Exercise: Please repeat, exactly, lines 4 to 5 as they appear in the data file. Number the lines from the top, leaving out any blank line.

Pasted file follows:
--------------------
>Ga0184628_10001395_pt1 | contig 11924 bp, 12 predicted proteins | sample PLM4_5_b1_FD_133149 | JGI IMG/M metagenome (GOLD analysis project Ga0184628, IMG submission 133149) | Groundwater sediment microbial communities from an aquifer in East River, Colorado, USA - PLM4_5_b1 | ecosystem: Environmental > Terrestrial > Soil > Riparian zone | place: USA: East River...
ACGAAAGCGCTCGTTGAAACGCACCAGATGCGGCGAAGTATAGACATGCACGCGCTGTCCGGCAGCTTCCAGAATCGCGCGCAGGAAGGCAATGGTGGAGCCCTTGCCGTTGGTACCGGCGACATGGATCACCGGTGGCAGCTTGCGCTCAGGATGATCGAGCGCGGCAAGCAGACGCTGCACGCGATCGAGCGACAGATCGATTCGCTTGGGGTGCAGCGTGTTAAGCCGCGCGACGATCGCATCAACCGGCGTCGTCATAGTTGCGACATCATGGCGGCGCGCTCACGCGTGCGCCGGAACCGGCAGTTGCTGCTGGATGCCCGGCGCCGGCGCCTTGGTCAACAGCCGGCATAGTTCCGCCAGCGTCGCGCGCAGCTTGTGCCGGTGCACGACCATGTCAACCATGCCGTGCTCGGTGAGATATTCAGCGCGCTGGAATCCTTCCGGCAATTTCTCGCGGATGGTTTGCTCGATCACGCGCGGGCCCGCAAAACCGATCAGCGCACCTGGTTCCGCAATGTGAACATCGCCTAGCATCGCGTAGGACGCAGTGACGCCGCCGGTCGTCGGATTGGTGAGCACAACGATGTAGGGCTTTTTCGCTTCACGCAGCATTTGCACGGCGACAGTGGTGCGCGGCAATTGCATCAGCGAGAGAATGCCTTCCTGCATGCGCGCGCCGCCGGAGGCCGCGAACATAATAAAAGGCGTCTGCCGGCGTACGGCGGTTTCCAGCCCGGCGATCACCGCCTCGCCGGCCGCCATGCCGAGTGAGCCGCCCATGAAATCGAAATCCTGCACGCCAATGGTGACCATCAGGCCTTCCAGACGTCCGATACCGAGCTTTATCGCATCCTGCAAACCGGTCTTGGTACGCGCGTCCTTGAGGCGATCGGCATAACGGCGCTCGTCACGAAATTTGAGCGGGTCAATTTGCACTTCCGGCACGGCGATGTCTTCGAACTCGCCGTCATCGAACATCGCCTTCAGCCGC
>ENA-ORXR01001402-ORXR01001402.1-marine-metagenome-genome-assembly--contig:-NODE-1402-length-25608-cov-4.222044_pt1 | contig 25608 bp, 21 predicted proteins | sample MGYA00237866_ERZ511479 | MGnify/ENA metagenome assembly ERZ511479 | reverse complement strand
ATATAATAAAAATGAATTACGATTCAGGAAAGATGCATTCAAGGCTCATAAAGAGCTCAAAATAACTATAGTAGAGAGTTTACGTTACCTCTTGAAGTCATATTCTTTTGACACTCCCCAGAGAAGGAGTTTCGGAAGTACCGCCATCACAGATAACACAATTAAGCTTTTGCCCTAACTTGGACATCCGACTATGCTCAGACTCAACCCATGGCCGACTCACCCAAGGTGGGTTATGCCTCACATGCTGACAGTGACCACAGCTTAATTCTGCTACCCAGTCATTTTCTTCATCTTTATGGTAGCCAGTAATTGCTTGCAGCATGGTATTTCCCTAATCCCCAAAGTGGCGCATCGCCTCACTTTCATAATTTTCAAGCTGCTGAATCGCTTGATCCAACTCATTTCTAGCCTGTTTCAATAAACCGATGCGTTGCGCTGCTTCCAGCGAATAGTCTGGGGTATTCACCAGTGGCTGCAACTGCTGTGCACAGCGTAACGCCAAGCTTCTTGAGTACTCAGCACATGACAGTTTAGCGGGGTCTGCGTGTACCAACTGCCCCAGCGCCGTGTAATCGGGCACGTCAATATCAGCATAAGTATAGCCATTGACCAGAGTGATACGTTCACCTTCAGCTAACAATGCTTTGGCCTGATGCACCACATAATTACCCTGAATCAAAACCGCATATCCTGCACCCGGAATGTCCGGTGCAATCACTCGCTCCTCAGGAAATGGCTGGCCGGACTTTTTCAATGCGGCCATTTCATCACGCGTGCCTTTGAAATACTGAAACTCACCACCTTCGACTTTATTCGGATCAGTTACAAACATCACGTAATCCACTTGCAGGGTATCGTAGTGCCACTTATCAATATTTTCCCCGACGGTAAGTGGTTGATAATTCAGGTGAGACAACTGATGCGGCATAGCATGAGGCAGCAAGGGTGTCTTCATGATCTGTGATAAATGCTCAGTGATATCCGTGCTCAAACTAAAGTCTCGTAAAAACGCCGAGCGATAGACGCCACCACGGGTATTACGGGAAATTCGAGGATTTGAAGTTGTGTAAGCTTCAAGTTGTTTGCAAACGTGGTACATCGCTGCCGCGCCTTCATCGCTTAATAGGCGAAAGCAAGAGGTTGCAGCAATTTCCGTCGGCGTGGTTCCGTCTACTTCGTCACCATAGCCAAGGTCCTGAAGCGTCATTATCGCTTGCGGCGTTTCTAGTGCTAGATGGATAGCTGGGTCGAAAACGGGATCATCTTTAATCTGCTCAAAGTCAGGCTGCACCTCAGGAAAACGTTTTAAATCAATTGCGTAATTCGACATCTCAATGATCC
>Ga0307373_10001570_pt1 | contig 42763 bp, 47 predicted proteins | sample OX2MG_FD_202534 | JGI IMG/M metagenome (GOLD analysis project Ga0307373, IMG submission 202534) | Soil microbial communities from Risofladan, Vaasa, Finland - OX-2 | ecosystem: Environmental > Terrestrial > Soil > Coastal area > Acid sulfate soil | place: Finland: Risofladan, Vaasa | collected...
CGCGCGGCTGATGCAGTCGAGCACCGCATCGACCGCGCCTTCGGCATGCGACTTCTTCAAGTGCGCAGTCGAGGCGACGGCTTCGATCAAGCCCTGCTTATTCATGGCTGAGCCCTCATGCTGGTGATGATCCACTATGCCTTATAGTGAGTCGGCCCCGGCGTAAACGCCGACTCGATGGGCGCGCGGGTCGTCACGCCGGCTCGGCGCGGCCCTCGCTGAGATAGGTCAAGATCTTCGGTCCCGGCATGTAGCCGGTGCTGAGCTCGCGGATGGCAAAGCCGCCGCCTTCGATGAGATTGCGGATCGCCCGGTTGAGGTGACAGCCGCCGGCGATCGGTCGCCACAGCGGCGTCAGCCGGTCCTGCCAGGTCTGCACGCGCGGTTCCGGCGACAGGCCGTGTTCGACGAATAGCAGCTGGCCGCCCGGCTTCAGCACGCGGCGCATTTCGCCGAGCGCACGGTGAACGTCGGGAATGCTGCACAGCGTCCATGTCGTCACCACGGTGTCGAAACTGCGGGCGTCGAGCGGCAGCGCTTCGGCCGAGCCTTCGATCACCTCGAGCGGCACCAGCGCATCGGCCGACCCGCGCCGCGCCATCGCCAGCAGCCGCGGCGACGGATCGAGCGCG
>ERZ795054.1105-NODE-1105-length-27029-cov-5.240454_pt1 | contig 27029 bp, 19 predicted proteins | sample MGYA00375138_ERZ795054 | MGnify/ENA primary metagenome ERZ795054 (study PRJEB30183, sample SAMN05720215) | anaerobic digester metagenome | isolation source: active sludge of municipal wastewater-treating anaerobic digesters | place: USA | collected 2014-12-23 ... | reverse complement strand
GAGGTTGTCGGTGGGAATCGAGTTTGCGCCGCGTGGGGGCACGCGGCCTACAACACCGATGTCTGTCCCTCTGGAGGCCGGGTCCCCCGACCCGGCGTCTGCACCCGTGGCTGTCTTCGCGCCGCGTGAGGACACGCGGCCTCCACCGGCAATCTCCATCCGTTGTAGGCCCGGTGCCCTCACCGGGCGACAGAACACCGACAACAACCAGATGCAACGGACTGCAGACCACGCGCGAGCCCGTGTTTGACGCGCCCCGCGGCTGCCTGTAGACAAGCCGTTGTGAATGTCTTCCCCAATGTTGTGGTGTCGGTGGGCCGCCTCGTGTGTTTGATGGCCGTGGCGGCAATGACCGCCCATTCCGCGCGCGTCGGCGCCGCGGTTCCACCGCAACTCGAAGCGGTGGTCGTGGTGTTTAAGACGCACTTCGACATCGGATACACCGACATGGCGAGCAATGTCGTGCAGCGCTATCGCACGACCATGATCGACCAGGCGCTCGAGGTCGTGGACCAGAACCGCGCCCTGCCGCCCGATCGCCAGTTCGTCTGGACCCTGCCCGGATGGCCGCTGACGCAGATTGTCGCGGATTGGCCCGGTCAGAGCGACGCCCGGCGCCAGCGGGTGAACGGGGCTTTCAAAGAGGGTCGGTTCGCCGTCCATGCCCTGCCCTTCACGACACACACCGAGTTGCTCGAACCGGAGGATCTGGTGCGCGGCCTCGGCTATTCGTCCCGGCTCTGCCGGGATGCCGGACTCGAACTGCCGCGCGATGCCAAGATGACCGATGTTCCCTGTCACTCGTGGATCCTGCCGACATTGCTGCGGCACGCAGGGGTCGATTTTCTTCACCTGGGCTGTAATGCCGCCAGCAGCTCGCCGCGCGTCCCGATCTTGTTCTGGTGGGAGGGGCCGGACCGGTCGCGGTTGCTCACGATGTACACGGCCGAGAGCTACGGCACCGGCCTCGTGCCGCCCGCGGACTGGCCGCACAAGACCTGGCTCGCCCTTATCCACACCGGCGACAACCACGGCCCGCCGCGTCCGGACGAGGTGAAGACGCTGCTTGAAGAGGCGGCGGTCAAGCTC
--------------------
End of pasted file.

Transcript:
ATATAATAAAAATGAATTACGATTCAGGAAAGATGCATTCAAGGCTCATAAAGAGCTCAAAATAACTATAGTAGAGAGTTTACGTTACCTCTTGAAGTCATATTCTTTTGACACTCCCCAGAGAAGGAGTTTCGGAAGTACCGCCATCACAGATAACACAATTAAGCTTTTGCCCTAACTTGGACATCCGACTATGCTCAGACTCAACCCATGGCCGACTCACCCAAGGTGGGTTATGCCTCACATGCTGACAGTGACCACAGCTTAATTCTGCTACCCAGTCATTTTCTTCATCTTTATGGTAGCCAGTAATTGCTTGCAGCATGGTATTTCCCTAATCCCCAAAGTGGCGCATCGCCTCACTTTCATAATTTTCAAGCTGCTGAATCGCTTGATCCAACTCATTTCTAGCCTGTTTCAATAAACCGATGCGTTGCGCTGCTTCCAGCGAATAGTCTGGGGTATTCACCAGTGGCTGCAACTGCTGTGCACAGCGTAACGCCAAGCTTCTTGAGTACTCAGCACATGACAGTTTAGCGGGGTCTGCGTGTACCAACTGCCCCAGCGCCGTGTAATCGGGCACGTCAATATCAGCATAAGTATAGCCATTGACCAGAGTGATACGTTCACCTTCAGCTAACAATGCTTTGGCCTGATGCACCACATAATTACCCTGAATCAAAACCGCATATCCTGCACCCGGAATGTCCGGTGCAATCACTCGCTCCTCAGGAAATGGCTGGCCGGACTTTTTCAATGCGGCCATTTCATCACGCGTGCCTTTGAAATACTGAAACTCACCACCTTCGACTTTATTCGGATCAGTTACAAACATCACGTAATCCACTTGCAGGGTATCGTAGTGCCACTTATCAATATTTTCCCCGACGGTAAGTGGTTGATAATTCAGGTGAGACAACTGATGCGGCATAGCATGAGGCAGCAAGGGTGTCTTCATGATCTGTGATAAATGCTCAGTGATATCCGTGCTCAAACTAAAGTCTCGTAAAAACGCCGAGCGATAGACGCCACCACGGGTATTACGGGAAATTCGAGGATTTGAAGTTGTGTAAGCTTCAAGTTGTTTGCAAACGTGGTACATCGCTGCCGCGCCTTCATCGCTTAATAGGCGAAAGCAAGAGGTTGCAGCAATTTCCGTCGGCGTGGTTCCGTCTACTTCGTCACCATAGCCAAGGTCCTGAAGCGTCATTATCGCTTGCGGCGTTTCTAGTGCTAGATGGATAGCTGGGTCGAAAACGGGATCATCTTTAATCTGCTCAAAGTCAGGCTGCACCTCAGGAAAACGTTTTAAATCAATTGCGTAATTCGACATCTCAATGATCC
>Ga0307373_10001570_pt1 | contig 42763 bp, 47 predicted proteins | sample OX2MG_FD_202534 | JGI IMG/M metagenome (GOLD analysis project Ga0307373, IMG submission 202534) | Soil microbial communities from Risofladan, Vaasa, Finland - OX-2 | ecosystem: Environmental > Terrestrial > Soil > Coastal area > Acid sulfate soil | place: Finland: Risofladan, Vaasa | collected...